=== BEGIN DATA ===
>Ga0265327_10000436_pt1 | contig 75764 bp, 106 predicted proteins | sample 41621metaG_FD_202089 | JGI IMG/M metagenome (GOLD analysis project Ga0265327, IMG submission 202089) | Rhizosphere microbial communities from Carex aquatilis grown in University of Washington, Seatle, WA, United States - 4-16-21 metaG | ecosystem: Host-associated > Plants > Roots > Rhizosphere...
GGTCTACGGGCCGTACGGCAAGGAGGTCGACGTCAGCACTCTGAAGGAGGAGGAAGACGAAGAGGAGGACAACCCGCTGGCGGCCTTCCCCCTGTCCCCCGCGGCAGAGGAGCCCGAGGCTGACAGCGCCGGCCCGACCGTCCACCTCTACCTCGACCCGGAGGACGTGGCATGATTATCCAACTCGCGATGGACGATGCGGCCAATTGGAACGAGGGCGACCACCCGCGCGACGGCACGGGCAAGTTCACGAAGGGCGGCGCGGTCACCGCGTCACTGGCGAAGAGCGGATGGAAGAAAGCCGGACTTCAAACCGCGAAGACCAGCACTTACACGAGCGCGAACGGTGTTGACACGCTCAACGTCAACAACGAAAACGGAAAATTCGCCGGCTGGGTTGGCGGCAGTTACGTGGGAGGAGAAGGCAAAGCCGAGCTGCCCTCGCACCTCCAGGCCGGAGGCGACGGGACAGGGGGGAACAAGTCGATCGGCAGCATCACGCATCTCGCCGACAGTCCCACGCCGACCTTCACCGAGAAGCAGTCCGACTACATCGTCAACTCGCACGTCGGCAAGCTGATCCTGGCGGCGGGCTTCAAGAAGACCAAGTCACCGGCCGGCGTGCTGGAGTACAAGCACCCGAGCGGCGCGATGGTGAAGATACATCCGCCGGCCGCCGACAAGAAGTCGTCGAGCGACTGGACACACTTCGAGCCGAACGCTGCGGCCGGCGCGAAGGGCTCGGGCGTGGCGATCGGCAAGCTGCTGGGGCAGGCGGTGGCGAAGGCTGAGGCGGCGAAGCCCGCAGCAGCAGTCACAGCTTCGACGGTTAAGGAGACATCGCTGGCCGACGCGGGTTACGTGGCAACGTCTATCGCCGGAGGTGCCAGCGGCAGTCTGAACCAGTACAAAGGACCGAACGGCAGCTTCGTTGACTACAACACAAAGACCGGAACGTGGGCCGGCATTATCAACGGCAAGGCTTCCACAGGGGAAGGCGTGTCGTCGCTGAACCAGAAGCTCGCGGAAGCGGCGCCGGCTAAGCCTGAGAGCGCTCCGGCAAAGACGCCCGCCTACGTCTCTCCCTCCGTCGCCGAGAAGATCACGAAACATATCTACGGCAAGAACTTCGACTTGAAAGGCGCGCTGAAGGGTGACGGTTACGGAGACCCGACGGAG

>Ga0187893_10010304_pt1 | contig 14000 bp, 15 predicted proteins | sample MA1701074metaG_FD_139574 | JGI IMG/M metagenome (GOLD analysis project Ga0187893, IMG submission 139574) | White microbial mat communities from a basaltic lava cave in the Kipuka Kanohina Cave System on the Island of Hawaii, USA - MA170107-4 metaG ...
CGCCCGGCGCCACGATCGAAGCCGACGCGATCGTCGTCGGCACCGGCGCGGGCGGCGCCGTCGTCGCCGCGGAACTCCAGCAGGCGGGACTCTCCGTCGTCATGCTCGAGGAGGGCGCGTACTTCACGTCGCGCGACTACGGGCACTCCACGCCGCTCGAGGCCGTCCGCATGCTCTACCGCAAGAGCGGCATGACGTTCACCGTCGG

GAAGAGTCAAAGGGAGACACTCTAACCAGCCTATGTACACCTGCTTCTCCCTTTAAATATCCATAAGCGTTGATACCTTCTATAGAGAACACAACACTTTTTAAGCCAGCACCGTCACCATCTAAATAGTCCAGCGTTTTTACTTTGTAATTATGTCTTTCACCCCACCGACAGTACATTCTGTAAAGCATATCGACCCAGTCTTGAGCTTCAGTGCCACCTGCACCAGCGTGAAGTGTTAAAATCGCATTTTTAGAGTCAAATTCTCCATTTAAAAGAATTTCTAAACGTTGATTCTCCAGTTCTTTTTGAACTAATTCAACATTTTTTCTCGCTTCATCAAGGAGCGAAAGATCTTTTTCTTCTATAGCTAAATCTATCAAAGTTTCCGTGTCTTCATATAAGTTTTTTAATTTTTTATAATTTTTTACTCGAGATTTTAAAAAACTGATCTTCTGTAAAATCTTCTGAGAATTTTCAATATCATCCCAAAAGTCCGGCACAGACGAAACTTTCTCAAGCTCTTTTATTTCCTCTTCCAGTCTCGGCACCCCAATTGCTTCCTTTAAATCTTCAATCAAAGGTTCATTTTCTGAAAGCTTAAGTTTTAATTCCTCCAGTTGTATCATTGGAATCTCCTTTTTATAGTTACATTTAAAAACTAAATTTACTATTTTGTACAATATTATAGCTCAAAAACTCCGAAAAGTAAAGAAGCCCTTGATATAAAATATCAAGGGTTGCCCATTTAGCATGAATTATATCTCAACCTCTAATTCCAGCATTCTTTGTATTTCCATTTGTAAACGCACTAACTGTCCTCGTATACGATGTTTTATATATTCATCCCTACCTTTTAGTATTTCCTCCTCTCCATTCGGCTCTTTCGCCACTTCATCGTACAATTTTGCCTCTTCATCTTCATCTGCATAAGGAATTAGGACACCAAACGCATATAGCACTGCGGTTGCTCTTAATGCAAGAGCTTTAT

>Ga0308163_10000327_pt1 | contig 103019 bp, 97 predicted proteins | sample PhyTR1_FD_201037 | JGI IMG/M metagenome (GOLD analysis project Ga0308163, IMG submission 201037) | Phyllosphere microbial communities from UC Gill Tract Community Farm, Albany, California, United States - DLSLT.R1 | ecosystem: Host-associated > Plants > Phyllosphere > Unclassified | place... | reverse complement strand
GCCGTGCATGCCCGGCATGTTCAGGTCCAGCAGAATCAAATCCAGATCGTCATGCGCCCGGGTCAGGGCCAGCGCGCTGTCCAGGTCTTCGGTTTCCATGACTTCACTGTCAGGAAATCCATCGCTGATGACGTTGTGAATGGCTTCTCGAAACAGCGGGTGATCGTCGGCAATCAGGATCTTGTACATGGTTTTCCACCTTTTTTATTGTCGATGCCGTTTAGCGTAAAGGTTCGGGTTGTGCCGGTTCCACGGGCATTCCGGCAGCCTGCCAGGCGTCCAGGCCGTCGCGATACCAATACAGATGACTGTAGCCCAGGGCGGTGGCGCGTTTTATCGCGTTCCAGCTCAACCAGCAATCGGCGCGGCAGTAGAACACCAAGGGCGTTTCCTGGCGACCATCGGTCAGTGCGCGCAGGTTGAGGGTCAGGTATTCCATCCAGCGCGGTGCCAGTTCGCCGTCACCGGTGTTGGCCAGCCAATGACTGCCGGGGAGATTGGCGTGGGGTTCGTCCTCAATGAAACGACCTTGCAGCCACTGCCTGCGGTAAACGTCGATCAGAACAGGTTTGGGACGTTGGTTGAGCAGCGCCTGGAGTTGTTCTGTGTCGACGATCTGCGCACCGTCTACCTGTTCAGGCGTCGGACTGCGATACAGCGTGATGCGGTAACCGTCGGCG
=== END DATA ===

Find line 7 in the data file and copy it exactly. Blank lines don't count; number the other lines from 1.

GCCGTGCATGCCCGGCATGTTCAGGTCCAGCAGAATCAAATCCAGATCGTCATGCGCCCGGGTCAGGGCCAGCGCGCTGTCCAGGTCTTCGGTTTCCATGACTTCACTGTCAGGAAATCCATCGCTGATGACGTTGTGAATGGCTTCTCGAAACAGCGGGTGATCGTCGGCAATCAGGATCTTGTACATGGTTTTCCACCTTTTTTATTGTCGATGCCGTTTAGCGTAAAGGTTCGGGTTGTGCCGGTTCCACGGGCATTCCGGCAGCCTGCCAGGCGTCCAGGCCGTCGCGATACCAATACAGATGACTGTAGCCCAGGGCGGTGGCGCGTTTTATCGCGTTCCAGCTCAACCAGCAATCGGCGCGGCAGTAGAACACCAAGGGCGTTTCCTGGCGACCATCGGTCAGTGCGCGCAGGTTGAGGGTCAGGTATTCCATCCAGCGCGGTGCCAGTTCGCCGTCACCGGTGTTGGCCAGCCAATGACTGCCGGGGAGATTGGCGTGGGGTTCGTCCTCAATGAAACGACCTTGCAGCCACTGCCTGCGGTAAACGTCGATCAGAACAGGTTTGGGACGTTGGTTGAGCAGCGCCTGGAGTTGTTCTGTGTCGACGATCTGCGCACCGTCTACCTGTTCAGGCGTCGGACTGCGATACAGCGTGATGCGGTAACCGTCGGCG